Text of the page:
Though they had no formal training, hadn’t immersed themselves in parenting manuals and weren’t college educated,my parents had, by instinct or modeling from their own parents, given us a foundation for success in early literacy and in our future academic experiences. They had given us a legacy…the gift of words. Often when we think of literacy, we think of reading. However, in her article, “A Window to the World: Early Language and Literacy Development,” Jaclyn Kupcha-Szram explains that “Literacy is about communication, which begins long before a baby utters her first word.” This communication and language development is based on the everyday experiences, talk, play and discovery, and enriching activities that occur during interactions with nurturing and trusted caregivers. What makes early language development so vital is that by three years of age, a child’s vocabulary growth, amount of talk and conversational style are well established. In their well-documented study of children’s early experiences across socioeconomic strata, Betty Hart and Todd Risley discovered that long before the first day of kindergarten, extreme gaps have emerged between children whose language development has been richly stimulated and those who have enjoyed fewer opportunities for growth. These gaps continue to increase with children’s academic success or failure by age nine to ten generally corresponding to the amount of talk and the language development that occurs from birth to age three. Clearly, we as parents are poised to make the greatest contributions to our children’s language development, as we are their first teachers. (Source: Hart, Betty, and Todd Risley. Meaningful Differences in the Everyday Experience of Young American Children. Baltimore, MD: Brookes Publishing, 1996.)
In The Read-Aloud Handbook, Jim Trelease declares, “It’s not the toys in the house that make the difference in children’s lives; it’s the words in their heads. The least expensive thing we can give a child outside of a hug turns out to be the most valuable: words.” Affirmations (“You’re such a smart boy.”) and questions (“Can you see the moon?”) that prompt for continued speaking are more valuable and confidence building than prohibitions (“No! Stop that!”). These words can be offered in talk, in song, in nursery rhyme and, perhaps most importantly of all, in reading. Reading offers more diverse vocabulary than conversation, as you can see from the “Rare Words” chart. Conversation generally consists of the same approximate 5,000 words we use frequently and an additional 5,000 slightly less frequently used words. It is the “rare words,” – those that fall outside the common lexicon – that play a more crucial role in vocabulary development and preparation for reading. Reading a children’s book aloud to a child potentially offers more than three times the rare word exposure of adult to child conversation. It also offers 27% more rare word exposure than Prime time TV. (Source: TreLease, Jim. The Read-Aloud Handbook. New York, NY: Penguin Books, 2006.)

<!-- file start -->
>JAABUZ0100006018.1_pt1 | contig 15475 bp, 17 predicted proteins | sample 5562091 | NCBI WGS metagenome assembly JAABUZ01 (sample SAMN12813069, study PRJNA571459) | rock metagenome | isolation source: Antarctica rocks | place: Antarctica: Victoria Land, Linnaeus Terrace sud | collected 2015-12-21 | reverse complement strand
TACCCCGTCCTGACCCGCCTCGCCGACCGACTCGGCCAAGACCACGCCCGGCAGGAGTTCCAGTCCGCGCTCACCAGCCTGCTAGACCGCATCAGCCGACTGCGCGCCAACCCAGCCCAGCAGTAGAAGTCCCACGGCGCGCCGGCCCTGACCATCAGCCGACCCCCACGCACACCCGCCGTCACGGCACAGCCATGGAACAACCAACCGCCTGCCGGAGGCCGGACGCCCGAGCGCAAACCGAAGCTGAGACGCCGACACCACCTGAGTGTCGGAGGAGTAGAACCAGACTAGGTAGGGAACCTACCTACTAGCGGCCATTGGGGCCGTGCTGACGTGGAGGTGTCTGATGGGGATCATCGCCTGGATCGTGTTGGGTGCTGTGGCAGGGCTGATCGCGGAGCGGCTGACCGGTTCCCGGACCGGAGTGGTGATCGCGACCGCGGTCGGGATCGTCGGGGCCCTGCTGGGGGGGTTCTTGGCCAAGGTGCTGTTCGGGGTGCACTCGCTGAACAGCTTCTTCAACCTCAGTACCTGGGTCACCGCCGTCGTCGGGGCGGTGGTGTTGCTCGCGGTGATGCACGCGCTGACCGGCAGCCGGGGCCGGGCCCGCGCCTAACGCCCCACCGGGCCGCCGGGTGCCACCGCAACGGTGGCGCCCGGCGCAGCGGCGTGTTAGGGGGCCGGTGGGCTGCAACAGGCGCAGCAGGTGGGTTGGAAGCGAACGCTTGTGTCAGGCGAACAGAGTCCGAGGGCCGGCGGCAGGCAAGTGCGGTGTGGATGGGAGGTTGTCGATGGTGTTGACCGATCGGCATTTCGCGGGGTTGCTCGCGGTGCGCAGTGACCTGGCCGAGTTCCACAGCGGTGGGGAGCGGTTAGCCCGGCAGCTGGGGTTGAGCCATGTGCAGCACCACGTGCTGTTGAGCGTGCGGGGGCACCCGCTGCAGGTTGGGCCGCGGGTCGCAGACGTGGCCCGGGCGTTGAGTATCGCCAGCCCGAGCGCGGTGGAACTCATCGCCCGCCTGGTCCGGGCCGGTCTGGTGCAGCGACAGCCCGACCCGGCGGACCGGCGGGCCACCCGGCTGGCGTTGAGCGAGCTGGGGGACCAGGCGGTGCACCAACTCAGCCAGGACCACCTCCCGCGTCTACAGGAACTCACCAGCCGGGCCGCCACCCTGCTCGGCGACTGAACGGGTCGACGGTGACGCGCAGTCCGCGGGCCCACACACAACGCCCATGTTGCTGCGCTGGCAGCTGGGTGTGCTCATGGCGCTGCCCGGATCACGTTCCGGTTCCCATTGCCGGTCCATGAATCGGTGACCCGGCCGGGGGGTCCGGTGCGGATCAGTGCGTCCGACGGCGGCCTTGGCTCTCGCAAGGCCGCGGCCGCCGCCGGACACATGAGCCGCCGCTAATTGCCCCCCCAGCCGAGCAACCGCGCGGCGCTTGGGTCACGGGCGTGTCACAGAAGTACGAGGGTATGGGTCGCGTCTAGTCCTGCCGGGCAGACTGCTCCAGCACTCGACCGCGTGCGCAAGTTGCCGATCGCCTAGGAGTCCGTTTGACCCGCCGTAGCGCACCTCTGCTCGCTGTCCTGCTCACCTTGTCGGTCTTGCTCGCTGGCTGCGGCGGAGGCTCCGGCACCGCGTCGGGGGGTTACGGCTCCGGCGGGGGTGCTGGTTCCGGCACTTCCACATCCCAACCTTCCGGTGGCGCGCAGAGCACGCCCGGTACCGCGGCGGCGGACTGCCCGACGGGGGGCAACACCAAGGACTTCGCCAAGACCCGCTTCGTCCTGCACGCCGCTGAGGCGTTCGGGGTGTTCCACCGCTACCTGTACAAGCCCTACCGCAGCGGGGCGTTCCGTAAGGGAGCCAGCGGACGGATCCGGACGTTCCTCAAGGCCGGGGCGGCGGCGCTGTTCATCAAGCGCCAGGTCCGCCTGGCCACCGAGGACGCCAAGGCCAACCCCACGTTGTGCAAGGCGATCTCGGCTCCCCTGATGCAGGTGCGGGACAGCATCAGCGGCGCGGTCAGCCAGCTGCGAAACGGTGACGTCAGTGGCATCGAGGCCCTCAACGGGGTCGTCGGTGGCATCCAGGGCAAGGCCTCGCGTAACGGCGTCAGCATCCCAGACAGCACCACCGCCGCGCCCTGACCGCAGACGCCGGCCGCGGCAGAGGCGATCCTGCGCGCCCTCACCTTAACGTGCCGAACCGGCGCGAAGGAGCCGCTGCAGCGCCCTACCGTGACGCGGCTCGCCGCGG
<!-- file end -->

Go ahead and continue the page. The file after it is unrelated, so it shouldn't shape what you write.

A child is never too young or too old to benefit from listening to books read aloud. Children are born ready to learn and reading should begin as soon as possible. The key is to make reading fun, select appropriate reading material for a child’s age and manage our own expectations as to the child’s capabilities at that age. For instance, board, vinyl or cloth books with simple illustrations and bright colors can be introduced to the very youngest infants, not with the expectation of any real comprehension, but to familiarize the child with your reading voice and the presence of books. Early books with simple nursery rhymes and sing-song rhythms can be soothing and capture the attention of infants. As they grow, babies will become more aware of the language and can withstand a slightly longer reading period.